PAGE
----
Bucolics for Viola and Violoncello; CLARKE: Lullaby and Grotesque for
Viola and Violoncello; VAUGHAN WILLIAMS: Romance for Viola and Piano;
PISTON: Duo for Viola and Cello; HARRIS: Soliloquy and Dance for Viola
and Piano – Paul Cortese, viola/ Herwig Coryn, cello/ Artanios
Roc, piano – Crystal Records CD 833 54:18 ****:
Sporting a richly toned, anonymous 18th century French viola, Paul
Cortese plies his felicitous way through six contemporary composers‚
contributions to the repertory for this rewarding alto instrument.
Formerly principal viola with the Teatro alla Scala and the Gothenburg
Symphony, Cortese decided to join Flemish cellist Herwig Coryn and
Sardinian pianist Artanios Roc for a program which would display the
instrument’s versatility, lyricism, and capacity for bravura effects.
The result is a kaleidoscopic array of pieces in surprisingly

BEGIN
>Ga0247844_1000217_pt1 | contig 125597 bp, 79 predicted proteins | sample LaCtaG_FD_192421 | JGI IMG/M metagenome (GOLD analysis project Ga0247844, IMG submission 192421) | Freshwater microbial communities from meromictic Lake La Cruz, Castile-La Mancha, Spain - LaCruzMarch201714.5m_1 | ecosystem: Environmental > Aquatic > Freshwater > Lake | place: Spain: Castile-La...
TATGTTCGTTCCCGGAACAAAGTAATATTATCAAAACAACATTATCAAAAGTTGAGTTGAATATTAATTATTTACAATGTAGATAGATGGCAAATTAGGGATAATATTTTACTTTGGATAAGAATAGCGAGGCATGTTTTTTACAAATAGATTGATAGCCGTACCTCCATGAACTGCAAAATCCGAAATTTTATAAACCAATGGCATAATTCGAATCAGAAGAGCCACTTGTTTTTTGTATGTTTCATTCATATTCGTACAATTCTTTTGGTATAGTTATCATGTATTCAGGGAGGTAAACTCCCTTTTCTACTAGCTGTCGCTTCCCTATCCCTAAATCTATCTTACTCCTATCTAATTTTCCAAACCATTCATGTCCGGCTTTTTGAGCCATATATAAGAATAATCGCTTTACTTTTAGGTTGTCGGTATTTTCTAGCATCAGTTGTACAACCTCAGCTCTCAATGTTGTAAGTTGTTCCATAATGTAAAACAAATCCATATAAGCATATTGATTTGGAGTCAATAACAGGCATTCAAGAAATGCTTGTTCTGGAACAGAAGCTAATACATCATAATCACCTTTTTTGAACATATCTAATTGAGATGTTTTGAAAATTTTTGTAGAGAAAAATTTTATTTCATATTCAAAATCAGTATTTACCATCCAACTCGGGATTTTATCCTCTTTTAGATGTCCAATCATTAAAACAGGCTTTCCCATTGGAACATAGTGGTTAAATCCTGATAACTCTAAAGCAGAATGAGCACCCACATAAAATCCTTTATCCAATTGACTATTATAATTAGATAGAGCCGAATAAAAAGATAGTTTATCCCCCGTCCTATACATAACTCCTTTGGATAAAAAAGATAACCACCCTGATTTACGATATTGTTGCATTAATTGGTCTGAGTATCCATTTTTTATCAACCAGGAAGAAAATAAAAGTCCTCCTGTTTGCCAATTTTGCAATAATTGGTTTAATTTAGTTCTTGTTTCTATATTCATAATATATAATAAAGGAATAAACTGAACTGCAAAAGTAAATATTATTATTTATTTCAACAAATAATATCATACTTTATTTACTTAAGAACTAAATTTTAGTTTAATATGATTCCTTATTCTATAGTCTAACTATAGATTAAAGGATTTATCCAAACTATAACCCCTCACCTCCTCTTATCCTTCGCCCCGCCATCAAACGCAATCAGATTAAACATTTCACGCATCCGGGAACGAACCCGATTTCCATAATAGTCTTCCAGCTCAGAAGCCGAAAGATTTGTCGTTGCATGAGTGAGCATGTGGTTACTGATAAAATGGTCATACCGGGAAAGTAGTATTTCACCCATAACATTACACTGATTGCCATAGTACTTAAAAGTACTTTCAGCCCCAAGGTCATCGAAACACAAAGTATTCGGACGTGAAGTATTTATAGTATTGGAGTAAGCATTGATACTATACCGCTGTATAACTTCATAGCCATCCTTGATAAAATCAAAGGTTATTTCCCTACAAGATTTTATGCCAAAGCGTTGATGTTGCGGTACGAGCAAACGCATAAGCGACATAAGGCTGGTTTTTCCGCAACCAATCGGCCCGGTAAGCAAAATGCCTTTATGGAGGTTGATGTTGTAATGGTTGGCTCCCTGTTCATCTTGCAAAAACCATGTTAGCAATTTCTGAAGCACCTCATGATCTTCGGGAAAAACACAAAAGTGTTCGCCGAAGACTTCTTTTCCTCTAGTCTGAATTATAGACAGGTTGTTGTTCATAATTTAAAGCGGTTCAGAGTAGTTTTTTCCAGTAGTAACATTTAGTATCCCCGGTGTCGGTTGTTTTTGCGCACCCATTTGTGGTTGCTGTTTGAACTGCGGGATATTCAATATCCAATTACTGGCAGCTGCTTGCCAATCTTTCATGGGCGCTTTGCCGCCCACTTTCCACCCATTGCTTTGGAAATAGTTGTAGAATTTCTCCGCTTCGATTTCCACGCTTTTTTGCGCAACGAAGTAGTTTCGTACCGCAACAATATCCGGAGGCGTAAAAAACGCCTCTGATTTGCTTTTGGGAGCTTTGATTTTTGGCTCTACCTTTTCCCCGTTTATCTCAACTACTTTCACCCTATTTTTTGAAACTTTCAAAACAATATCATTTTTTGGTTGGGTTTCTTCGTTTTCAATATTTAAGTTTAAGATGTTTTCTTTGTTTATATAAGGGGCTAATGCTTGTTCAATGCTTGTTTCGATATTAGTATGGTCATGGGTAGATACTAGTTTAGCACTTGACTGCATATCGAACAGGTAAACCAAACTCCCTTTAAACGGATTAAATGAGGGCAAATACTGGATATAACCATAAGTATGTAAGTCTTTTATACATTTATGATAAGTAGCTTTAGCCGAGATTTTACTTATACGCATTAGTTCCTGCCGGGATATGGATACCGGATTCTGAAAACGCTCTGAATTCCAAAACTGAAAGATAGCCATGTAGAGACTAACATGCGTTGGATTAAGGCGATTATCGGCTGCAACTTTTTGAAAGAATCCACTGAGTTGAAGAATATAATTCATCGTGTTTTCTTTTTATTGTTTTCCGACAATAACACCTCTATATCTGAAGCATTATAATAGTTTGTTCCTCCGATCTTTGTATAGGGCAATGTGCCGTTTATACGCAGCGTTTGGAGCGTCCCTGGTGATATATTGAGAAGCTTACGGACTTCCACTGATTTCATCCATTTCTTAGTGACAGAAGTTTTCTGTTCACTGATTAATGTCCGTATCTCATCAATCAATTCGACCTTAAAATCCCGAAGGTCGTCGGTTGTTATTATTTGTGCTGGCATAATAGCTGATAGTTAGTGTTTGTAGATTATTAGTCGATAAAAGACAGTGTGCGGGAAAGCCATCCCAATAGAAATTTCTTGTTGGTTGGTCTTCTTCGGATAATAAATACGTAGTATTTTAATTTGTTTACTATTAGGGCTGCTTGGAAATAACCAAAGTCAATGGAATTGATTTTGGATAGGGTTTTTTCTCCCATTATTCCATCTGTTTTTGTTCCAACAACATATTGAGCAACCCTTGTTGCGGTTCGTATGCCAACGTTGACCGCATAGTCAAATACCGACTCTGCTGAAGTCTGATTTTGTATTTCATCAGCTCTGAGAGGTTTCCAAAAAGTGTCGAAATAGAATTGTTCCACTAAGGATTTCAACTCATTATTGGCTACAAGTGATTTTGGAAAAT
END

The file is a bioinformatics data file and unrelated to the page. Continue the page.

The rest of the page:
accessible style, either tonal or modally approachable and
communicative, but no less virtuosic for their avoidance of merely
academic impulses. Recording engineer Miguel Roger has done a fine
balancing job in keeping the various duos in focus with losing the
sense of collaboration.
Several of the selections, like the Piston and Harris pieces, were
conceived with viola players in mind, like Joseph de Pasquale, Sven
Reher, and William Primrose. Lutoslawski’s Bucolics was originally a
four-hand piano opus, arranged in 1962 for viola and cello for Gregor
Piatagorsky and Heifetz, in the manner of the Bartok duos for violins.
A happy addition is British violist Rebecca Clarke’s Lullaby and
Grotesque, a piece whose latter movement hardly fits that epithet at
all — being haunting, busy, and rustically intricate at once. The
Vaughan Williams Romance is perhaps the most overtly conservative
piece, a romantic gesture conceived for Lionel Tertis. The Piston work
is alternately elegiac, passionate, and breezy. Otto Luening, whose
works do not pass my scrutiny too often, has a ten-minute suite of a
character not so far from his musical idol Ives, in his folksy,
European persona. While playing the entire disc at one sitting may
invite a shade of monochrome, the savoring of each work independently
reaps repeated musical benefits.